After touring Gothenburg, we return to Volvo-land. Then the consumption has landed at 1.7 kWh/mile – despite a lot of idiot driving and the motorway. Today’s drive was perhaps too short to give a fair picture of what the powertrain performs – but it can give an indication of what to expect.


Volvo’s 40 line was already really sharp before the update. With new engines and a longer range, the manufacturer further polishes the attractiveness of the models. What has been abret has been in the price.

Initially, this can be avoided as Volvo has chosen to have a special offer at launch. An XC40 with the small battery and rear-wheel drive has a list price of SEK 581,000… but the “right now price” for a special edition with a large battery and RWD costs only SEK 559,900. It’s money that makes Kia’s Niro EV seem overpriced.


Volvo XC40 Recharge Twin Motor Extended Range

XC40 Recharge

Taken: from SEK 715,900

Driveline: Dual electric motors, one per axle

Max power electric motor: 110 kW / 150 horsepower (front) + 190 kW / 258 horsepower rear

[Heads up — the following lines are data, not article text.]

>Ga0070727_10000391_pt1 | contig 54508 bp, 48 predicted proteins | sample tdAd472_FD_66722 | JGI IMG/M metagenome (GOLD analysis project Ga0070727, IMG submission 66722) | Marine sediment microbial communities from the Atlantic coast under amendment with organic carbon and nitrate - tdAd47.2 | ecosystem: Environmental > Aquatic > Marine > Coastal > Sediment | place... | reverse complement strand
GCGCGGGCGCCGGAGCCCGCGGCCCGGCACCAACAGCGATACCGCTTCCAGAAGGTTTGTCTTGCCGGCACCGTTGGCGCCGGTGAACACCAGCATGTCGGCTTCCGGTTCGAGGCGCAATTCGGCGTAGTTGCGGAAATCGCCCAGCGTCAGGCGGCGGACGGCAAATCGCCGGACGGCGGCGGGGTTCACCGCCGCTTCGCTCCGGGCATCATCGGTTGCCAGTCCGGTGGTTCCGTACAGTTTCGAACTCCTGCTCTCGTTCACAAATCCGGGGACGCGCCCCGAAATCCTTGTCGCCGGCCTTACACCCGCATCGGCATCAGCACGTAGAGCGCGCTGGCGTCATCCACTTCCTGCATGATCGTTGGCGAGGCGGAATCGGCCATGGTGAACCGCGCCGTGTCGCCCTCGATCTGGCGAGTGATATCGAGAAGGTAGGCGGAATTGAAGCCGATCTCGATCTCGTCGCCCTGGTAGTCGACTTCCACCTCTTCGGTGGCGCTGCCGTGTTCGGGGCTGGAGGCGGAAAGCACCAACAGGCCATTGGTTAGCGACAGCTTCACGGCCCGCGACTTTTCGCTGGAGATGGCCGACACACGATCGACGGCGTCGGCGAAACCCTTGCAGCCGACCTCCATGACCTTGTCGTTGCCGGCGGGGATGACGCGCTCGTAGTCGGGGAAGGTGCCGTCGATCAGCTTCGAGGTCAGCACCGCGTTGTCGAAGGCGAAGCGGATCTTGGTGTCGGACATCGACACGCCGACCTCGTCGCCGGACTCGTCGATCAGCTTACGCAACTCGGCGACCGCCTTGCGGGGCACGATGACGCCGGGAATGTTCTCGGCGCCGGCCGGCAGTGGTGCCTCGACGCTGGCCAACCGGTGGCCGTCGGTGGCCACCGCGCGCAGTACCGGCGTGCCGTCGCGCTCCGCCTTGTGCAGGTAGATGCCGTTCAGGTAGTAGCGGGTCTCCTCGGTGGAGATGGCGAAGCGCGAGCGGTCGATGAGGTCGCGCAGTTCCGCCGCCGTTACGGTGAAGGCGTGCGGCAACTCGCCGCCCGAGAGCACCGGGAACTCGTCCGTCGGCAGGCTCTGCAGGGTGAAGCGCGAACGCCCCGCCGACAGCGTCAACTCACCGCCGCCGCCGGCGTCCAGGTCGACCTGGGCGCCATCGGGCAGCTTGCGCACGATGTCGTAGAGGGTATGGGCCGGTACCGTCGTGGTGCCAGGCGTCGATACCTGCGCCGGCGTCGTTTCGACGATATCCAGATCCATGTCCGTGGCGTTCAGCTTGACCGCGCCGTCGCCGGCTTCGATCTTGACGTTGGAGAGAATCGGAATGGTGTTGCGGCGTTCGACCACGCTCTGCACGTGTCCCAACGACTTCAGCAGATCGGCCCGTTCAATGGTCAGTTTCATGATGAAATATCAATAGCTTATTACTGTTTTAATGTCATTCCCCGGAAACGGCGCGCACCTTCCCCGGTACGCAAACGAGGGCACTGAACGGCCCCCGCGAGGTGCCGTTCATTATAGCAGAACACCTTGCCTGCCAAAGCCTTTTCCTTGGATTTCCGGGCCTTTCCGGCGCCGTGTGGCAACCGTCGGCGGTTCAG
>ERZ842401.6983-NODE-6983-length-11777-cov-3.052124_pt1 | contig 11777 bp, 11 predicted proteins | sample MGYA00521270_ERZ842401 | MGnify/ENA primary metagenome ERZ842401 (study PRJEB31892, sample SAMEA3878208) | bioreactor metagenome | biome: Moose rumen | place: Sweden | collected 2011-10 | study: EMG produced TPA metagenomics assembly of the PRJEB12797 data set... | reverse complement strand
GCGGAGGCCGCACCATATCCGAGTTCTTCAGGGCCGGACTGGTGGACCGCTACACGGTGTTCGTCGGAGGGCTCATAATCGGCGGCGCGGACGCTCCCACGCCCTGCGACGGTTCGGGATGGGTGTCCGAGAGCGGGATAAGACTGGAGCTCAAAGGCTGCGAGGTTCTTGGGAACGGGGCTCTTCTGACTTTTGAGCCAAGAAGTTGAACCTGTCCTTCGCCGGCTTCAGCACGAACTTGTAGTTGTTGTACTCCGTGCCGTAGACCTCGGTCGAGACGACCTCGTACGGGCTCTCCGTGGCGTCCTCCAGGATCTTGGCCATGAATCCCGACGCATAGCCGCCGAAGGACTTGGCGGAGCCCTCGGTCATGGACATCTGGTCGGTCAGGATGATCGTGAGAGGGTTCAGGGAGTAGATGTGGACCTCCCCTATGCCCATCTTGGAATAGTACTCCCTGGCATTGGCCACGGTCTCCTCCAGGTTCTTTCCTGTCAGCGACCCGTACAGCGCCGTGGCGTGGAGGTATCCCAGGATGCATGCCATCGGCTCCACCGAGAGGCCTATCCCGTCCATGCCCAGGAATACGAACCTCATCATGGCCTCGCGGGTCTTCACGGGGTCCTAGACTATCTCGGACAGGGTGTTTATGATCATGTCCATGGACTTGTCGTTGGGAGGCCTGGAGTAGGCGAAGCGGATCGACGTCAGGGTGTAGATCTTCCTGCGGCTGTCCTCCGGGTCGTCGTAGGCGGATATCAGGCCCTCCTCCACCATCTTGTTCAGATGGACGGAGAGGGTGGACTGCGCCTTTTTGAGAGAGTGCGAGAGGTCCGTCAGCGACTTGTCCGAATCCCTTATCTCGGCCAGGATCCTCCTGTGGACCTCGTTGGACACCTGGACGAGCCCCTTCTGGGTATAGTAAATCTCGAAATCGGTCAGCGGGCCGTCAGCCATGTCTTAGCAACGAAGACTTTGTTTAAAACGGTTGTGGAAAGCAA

System effect: 300 kW / 408 horsepower Max torque: 620 Nm

Acceleration: 0-100 km/h: 4.3 seconds

Top speed: 180 km/h

Battery Capacity: 82 kWh

Fast charging capacity: 205 kW

Range of electricity: 573 km

Official consumption: Not official Consumption under test: 2.0 kWh/mile

Annual tax: 360 kr

Luggage compartment: 414 liters + 31 liters of fruit

Max trailer weight: 1 500 kg


Volvo C40 Recharge Single Motor Extended Range

Volvo C40 Recharge

Taken: from SEK 559,900

Driveline: Electric motor, rear wheel drive

Max power electric motor: 185 kW /252 horsepower

Max torque: 420 Nm

Acceleration 0-100 km/h: 7.3 seconds

Top speed: 180 km/h

Battery Capacity: 82 kWh

Fast charging capacity: 205 kW

Range of electricity: 581 km

Official consumption: Not official

Consumption during test: 1.7 kWh/mile

Annual tax: 360 kr

Luggage compartment: 413 liter + frunk 31 liter

Max trailer weight: 1 500 kg

Read more test drives from Ny Teknik

Source: Ny Teknik – nyheter inom teknik och innovation by